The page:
When it comes to group games, Jenga is a classic that’s been going strong for more than 30 years. Giant Jenga is a new take on this long-time favorite that ups the ante and offers a bigger, better payoff when the tower topples. It’s the ideal tailgate game to help bring your group together on game day.
What is Giant Jenga?
As kids, many of us were familiar with Jenga towers. The premise of the game is simple—remove a wooden block from the base of the Jenga tower, and stack it on top without knocking anything over. As the game goes on, the tower gets taller and more unstable, until the losing player happens to remove the wrong block. Once the tower topples, the game is over.
Giant Jenga is very similar to the classic version, but everything is scaled up to challenge your stacking skills. The 54 pieces in use are generally around eight times larger than those used in traditional Jenga games, and towers can reach over 4 feet in height. The taller the tower you manage to build, the harder the fall at the end.
Setting up a lifesize Jenga game can take time, but the payoff is well worth it. Before getting started, you need to construct a solid tower with which to play. Place a flat base on the ground, then begin stacking Jenga pieces in rows of three. Alternate the direction with each stacking layer. Once every block of the tumble tower has been laid down, you and your friends are ready to play!
You can purchase a pre-assembled giant Jenga game online, or you can go the DIY route. This is often cheaper and only takes just a few hours out of your day to complete. The only materials you'll need for the project include:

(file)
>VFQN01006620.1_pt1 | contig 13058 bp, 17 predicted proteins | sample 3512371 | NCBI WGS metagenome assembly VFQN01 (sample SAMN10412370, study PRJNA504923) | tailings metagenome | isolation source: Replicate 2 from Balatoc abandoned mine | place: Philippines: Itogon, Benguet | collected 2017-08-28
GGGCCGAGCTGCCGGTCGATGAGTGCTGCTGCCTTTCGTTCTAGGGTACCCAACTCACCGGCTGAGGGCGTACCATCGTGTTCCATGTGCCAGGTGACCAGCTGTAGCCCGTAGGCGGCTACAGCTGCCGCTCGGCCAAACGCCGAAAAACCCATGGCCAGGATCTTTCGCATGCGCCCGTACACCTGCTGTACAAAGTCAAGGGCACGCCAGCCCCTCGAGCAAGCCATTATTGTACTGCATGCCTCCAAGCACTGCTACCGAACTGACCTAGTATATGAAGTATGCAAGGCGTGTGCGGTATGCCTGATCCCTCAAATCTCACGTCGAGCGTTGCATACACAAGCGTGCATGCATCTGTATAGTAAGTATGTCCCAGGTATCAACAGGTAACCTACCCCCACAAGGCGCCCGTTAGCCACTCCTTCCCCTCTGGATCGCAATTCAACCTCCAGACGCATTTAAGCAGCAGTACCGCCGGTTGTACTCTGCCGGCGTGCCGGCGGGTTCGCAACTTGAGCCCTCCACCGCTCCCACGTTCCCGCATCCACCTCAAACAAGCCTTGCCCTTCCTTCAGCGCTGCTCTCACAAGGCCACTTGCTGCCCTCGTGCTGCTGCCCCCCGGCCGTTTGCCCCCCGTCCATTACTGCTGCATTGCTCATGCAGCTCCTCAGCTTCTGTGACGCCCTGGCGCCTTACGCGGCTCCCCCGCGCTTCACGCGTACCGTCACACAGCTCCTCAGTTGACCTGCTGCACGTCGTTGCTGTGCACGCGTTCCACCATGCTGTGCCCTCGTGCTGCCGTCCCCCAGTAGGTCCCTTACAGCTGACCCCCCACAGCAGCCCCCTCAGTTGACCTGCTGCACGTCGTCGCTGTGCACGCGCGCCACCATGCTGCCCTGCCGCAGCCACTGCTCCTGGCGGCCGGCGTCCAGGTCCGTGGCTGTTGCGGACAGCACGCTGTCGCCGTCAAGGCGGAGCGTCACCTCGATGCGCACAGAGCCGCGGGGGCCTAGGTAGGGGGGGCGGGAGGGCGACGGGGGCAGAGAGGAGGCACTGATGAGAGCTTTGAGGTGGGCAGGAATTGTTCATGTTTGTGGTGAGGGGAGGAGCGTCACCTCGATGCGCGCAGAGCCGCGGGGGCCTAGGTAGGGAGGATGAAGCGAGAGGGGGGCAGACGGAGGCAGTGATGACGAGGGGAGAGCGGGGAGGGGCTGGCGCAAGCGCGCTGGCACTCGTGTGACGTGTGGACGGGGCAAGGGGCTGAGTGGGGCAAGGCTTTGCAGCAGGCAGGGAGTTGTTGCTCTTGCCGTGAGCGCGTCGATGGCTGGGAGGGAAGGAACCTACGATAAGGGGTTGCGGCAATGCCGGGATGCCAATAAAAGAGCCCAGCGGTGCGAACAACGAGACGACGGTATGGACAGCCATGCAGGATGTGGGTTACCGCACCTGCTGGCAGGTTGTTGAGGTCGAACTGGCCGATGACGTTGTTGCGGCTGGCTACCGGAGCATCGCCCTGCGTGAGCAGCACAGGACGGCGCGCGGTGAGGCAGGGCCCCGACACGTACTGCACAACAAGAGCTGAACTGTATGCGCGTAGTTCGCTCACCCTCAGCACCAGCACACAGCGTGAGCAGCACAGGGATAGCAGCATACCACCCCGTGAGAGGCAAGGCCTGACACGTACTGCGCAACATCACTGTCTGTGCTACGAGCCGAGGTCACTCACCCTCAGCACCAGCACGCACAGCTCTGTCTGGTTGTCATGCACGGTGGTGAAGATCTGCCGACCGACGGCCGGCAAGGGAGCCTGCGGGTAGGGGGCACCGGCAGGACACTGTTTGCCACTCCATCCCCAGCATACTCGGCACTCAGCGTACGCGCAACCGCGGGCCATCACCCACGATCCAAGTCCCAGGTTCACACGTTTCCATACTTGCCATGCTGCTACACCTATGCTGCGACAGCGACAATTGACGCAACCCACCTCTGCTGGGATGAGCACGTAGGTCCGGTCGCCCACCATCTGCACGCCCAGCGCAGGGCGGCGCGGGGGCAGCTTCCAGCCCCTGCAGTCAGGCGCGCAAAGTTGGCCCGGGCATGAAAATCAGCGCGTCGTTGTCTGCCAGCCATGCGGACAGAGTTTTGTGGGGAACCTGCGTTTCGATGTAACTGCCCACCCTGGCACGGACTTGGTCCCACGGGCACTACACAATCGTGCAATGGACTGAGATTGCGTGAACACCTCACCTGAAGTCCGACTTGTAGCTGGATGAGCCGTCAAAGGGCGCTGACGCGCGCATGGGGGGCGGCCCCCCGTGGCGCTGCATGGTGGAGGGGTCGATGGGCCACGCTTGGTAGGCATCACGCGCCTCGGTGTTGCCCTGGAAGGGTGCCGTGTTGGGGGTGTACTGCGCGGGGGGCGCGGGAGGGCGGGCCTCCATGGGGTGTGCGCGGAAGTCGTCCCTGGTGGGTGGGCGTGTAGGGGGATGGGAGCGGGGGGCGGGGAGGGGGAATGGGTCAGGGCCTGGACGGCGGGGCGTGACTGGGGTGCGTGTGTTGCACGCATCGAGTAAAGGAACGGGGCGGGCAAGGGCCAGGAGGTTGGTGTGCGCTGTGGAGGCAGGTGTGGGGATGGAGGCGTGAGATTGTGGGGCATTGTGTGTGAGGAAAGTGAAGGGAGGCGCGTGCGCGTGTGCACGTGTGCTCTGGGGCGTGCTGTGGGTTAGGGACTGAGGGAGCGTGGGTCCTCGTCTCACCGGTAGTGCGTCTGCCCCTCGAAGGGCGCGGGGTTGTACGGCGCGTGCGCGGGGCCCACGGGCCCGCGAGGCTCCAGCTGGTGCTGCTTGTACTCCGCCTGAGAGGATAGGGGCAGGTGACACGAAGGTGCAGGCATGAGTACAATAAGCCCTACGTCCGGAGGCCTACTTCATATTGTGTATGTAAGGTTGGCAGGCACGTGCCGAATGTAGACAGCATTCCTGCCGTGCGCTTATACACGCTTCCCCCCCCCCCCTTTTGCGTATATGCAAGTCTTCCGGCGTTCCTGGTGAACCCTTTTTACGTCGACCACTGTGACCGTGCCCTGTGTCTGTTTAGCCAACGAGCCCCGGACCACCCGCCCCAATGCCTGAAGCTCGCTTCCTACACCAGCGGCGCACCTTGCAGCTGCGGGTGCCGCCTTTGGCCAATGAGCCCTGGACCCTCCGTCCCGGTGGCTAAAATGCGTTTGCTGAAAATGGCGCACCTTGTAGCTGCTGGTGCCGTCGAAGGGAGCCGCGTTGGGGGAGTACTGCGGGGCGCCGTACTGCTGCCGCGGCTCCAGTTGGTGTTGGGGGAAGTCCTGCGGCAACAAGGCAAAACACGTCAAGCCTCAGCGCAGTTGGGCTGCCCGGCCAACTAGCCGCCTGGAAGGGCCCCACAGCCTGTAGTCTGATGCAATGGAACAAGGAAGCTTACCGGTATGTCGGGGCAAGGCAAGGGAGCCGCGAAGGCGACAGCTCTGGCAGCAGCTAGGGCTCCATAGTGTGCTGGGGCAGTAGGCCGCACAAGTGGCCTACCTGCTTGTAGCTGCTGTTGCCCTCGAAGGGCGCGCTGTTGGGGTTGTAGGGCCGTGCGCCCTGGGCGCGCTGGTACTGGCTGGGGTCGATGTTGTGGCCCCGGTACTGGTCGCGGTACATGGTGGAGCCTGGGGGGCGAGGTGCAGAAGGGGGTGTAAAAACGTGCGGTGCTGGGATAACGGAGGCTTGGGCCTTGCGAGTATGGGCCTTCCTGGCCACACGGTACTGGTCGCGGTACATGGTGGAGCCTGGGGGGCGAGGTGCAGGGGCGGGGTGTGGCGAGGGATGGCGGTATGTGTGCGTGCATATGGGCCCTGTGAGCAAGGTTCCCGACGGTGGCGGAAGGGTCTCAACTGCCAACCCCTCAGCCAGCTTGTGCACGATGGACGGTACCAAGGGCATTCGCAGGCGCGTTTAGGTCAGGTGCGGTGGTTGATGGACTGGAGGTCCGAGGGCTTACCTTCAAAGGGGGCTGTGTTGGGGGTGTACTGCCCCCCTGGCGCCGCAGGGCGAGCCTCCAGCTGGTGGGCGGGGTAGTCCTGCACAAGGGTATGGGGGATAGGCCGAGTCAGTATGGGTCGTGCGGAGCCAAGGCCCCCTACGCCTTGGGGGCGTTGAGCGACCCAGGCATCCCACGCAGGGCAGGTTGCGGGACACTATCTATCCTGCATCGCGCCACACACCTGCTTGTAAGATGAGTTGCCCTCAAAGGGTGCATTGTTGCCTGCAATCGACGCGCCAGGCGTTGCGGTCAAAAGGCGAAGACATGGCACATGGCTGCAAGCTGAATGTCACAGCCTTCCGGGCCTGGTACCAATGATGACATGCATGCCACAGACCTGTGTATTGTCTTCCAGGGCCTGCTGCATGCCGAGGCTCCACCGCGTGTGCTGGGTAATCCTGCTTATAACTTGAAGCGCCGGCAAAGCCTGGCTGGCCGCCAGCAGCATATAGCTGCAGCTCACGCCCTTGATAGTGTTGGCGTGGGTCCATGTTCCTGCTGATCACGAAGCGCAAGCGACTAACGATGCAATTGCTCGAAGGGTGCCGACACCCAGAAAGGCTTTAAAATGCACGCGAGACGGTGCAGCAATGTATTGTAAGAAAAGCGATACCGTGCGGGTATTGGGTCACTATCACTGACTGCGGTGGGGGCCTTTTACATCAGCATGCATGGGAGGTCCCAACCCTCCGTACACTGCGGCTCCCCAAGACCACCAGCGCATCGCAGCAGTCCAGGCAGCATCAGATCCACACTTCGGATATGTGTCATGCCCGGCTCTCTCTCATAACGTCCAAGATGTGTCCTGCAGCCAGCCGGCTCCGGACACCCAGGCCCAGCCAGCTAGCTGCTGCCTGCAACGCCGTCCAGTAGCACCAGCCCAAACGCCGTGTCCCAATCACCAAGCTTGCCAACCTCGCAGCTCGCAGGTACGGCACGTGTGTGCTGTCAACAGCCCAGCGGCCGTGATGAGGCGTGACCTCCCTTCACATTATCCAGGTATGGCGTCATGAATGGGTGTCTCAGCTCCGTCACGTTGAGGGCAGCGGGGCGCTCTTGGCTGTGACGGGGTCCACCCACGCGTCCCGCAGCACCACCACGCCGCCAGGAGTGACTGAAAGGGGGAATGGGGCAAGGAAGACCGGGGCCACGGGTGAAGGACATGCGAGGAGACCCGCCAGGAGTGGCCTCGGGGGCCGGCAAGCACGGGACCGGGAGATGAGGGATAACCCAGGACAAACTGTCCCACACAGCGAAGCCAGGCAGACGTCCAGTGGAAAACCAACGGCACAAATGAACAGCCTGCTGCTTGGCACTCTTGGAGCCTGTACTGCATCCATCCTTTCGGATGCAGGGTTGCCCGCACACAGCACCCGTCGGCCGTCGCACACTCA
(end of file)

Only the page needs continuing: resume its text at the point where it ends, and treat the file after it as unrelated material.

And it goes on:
You’ll also need access to power tools for this build. If you don’t have any on hand, you can borrow from friends and family or see if your local hardware store offers equipment rental. The tools you’ll need include:
Once you’ve gathered everything that you need, you can get started on construction. Building your giant Jenga game set is a relatively simple process, and as long as you know what you’re doing, it only takes a couple of hours to complete. Here’s how to create your very own giant Jenga board for your next tailgate:
Build the base
Using your circular saw, make a frame for your 18X18 base. Cut a 2X4 plank into two 15” and two into 18” pieces. Then, using a Kreg jig and screws, attach the boards into a rectangle frame and mount onto the plywood base.
Cut the pieces
No matter what the size, Jenga games require 54 separate wooden pieces. You need to cut your remaining 2X4s into sections that measure around 10 ½” each. It’s okay if pieces differ slightly in size--this can add an additional challenge to the game.
With a DIY giant Jenga set, you don’t have to stick to the traditional look of the game. You can mix things up by decorating each block. Painting pieces in your home team’s colors is a great way to show support before each game.
The Rules of the Game
Giant Jenga is a simple game to follow, even for those who have never played the classic version. There are just a couple rules that all players should be familiar with before starting a game. Here’s the rundown on how to play lifesize Jenga:
After explaining the rules to everybody, it might be a good idea to set up a quick example game to clarify things. Once everybody knows how to play, it’s time to get the party started!
Get the Whole Gang in on the Fun
No matter how many people you have attending your tailgate party, giant Jenga is a great way to get everybody pumped for the upcoming game. There’s no limit to the number of people that can play, and the rules are simple enough for both experts and newbies alike to understand.
- Comes with 56 - 7.5" x 2.5" x 1.5" timbers (2 extra blocks provided for the bottom row for...
- Game starts with 19 levels of timbers 2.5-feet tall (can grow to over 5-feet while playing...
- Perfect for indoor or outdoor events such as parties, BBQ's, tailgating, group events,...
- Includes high-quality and high-strength nylon carrying case for easy transport
- Provides fun for the whole family, anyone can play
Feature images via I Do Inspiration